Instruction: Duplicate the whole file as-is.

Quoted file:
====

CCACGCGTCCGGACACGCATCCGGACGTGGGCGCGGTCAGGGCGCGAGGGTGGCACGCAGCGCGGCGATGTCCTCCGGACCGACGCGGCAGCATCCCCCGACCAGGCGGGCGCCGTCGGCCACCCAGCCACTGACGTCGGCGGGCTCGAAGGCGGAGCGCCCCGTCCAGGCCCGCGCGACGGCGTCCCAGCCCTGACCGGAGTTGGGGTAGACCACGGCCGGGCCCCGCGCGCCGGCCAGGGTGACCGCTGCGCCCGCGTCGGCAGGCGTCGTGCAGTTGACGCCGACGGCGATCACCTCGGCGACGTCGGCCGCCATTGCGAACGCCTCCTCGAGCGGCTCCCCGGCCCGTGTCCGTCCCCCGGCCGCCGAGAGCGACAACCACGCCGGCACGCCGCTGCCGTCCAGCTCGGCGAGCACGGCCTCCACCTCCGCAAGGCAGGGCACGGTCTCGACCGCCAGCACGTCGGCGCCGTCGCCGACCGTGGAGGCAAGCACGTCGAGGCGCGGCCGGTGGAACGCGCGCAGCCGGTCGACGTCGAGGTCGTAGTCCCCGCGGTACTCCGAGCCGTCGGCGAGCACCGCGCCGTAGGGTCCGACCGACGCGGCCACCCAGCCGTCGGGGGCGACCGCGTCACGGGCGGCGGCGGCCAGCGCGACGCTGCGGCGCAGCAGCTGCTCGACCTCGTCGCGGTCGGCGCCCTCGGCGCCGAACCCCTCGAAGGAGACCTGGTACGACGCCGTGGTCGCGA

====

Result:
CCACGCGTCCGGACACGCATCCGGACGTGGGCGCGGTCAGGGCGCGAGGGTGGCACGCAGCGCGGCGATGTCCTCCGGACCGACGCGGCAGCATCCCCCGACCAGGCGGGCGCCGTCGGCCACCCAGCCACTGACGTCGGCGGGCTCGAAGGCGGAGCGCCCCGTCCAGGCCCGCGCGACGGCGTCCCAGCCCTGACCGGAGTTGGGGTAGACCACGGCCGGGCCCCGCGCGCCGGCCAGGGTGACCGCTGCGCCCGCGTCGGCAGGCGTCGTGCAGTTGACGCCGACGGCGATCACCTCGGCGACGTCGGCCGCCATTGCGAACGCCTCCTCGAGCGGCTCCCCGGCCCGTGTCCGTCCCCCGGCCGCCGAGAGCGACAACCACGCCGGCACGCCGCTGCCGTCCAGCTCGGCGAGCACGGCCTCCACCTCCGCAAGGCAGGGCACGGTCTCGACCGCCAGCACGTCGGCGCCGTCGCCGACCGTGGAGGCAAGCACGTCGAGGCGCGGCCGGTGGAACGCGCGCAGCCGGTCGACGTCGAGGTCGTAGTCCCCGCGGTACTCCGAGCCGTCGGCGAGCACCGCGCCGTAGGGTCCGACCGACGCGGCCACCCAGCCGTCGGGGGCGACCGCGTCACGGGCGGCGGCGGCCAGCGCGACGCTGCGGCGCAGCAGCTGCTCGACCTCGTCGCGGTCGGCGCCCTCGGCGCCGAACCCCTCGAAGGAGACCTGGTACGACGCCGTGGTCGCGA